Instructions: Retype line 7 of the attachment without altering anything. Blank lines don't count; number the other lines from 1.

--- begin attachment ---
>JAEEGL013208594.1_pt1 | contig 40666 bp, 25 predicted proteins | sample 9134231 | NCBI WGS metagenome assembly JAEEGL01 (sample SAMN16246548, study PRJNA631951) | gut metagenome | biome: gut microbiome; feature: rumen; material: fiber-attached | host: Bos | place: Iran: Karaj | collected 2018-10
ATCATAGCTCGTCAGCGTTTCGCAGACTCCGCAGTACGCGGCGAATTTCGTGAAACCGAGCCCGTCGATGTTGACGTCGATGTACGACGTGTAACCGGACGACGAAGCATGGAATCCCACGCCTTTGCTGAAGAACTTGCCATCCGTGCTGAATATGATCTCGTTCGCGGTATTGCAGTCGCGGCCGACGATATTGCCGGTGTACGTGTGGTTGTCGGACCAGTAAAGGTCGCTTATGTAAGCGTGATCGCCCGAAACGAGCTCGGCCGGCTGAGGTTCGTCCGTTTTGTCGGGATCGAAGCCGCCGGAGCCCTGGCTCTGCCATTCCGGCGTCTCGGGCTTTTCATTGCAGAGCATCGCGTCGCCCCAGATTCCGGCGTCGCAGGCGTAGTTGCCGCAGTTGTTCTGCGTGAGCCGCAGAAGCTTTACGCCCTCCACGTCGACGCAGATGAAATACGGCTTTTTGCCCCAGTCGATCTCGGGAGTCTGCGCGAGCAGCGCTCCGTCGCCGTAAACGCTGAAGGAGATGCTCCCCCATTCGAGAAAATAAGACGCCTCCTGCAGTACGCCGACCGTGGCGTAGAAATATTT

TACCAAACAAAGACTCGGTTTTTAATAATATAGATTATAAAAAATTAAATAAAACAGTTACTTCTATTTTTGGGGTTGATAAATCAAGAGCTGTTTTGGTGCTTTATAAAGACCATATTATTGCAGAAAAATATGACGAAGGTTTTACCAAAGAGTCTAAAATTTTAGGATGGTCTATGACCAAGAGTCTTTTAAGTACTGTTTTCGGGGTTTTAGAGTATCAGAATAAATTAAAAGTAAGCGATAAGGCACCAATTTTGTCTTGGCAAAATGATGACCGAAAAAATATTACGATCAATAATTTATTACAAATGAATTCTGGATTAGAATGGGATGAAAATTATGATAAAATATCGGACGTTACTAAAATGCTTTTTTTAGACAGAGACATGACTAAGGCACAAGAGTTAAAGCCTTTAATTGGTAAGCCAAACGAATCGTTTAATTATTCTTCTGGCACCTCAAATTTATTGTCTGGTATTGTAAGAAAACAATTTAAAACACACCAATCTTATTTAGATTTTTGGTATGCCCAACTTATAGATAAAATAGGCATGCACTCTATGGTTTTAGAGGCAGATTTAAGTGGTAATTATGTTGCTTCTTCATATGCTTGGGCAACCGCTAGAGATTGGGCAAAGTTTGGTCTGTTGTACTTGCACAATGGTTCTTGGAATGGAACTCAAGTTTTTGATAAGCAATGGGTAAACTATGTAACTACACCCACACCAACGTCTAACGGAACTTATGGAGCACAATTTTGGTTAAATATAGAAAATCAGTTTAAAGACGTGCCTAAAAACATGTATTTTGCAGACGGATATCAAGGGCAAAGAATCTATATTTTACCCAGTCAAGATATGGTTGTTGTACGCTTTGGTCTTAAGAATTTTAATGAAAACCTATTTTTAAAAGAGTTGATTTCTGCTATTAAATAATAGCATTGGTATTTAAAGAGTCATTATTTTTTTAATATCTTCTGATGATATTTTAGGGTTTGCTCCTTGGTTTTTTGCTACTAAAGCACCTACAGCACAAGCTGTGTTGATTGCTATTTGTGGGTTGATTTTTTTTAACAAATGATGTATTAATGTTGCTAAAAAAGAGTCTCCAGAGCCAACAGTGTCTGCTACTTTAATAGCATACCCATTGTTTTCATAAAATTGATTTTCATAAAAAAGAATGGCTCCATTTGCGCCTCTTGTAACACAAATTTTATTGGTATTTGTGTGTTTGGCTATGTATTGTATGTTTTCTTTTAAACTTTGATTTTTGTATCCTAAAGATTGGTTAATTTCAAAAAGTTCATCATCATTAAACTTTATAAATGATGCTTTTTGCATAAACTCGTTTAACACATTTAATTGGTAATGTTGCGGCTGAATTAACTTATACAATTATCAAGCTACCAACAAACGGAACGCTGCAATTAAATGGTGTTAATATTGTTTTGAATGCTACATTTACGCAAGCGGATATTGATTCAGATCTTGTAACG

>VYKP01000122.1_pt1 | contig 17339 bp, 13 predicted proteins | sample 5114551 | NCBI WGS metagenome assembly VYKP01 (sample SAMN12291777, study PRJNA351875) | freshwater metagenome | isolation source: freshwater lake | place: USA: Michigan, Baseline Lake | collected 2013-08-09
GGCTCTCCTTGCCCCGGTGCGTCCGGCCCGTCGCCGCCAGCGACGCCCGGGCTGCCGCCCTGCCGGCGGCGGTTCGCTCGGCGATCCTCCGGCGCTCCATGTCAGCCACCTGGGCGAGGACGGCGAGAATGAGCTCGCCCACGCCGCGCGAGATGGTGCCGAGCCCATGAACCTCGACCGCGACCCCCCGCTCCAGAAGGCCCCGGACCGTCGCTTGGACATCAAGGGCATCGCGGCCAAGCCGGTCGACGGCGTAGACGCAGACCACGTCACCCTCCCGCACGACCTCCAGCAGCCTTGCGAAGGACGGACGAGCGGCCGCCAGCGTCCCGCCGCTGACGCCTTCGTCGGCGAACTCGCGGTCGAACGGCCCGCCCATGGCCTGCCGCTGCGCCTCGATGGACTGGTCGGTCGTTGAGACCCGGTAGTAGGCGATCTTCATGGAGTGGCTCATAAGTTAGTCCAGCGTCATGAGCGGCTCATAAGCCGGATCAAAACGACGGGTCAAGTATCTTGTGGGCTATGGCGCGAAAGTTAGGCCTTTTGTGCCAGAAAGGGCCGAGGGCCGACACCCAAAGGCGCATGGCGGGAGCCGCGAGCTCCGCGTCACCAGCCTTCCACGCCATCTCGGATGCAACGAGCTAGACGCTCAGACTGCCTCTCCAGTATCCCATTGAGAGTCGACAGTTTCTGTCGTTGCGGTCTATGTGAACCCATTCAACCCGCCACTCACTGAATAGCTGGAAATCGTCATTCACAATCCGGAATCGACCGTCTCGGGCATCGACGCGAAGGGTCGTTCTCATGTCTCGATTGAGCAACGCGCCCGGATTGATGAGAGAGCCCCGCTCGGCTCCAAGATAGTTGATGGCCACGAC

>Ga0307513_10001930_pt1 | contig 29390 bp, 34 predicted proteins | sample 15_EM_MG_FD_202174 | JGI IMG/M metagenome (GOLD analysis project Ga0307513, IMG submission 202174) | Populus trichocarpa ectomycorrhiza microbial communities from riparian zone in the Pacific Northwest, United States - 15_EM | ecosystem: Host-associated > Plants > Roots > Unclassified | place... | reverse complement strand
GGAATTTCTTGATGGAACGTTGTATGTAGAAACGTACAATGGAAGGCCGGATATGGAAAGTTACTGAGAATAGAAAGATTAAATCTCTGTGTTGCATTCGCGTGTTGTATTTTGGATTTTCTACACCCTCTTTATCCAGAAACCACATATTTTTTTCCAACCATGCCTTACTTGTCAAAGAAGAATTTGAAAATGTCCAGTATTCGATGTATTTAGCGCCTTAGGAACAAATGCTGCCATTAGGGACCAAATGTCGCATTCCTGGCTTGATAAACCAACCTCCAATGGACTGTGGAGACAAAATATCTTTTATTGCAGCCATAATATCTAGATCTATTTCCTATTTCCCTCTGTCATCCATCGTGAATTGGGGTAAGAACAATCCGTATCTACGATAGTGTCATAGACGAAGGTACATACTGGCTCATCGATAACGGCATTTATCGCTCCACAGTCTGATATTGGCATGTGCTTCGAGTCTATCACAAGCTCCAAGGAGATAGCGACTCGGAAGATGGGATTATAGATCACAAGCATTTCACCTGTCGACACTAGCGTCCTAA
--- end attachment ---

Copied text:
GGAATTTCTTGATGGAACGTTGTATGTAGAAACGTACAATGGAAGGCCGGATATGGAAAGTTACTGAGAATAGAAAGATTAAATCTCTGTGTTGCATTCGCGTGTTGTATTTTGGATTTTCTACACCCTCTTTATCCAGAAACCACATATTTTTTTCCAACCATGCCTTACTTGTCAAAGAAGAATTTGAAAATGTCCAGTATTCGATGTATTTAGCGCCTTAGGAACAAATGCTGCCATTAGGGACCAAATGTCGCATTCCTGGCTTGATAAACCAACCTCCAATGGACTGTGGAGACAAAATATCTTTTATTGCAGCCATAATATCTAGATCTATTTCCTATTTCCCTCTGTCATCCATCGTGAATTGGGGTAAGAACAATCCGTATCTACGATAGTGTCATAGACGAAGGTACATACTGGCTCATCGATAACGGCATTTATCGCTCCACAGTCTGATATTGGCATGTGCTTCGAGTCTATCACAAGCTCCAAGGAGATAGCGACTCGGAAGATGGGATTATAGATCACAAGCATTTCACCTGTCGACACTAGCGTCCTAA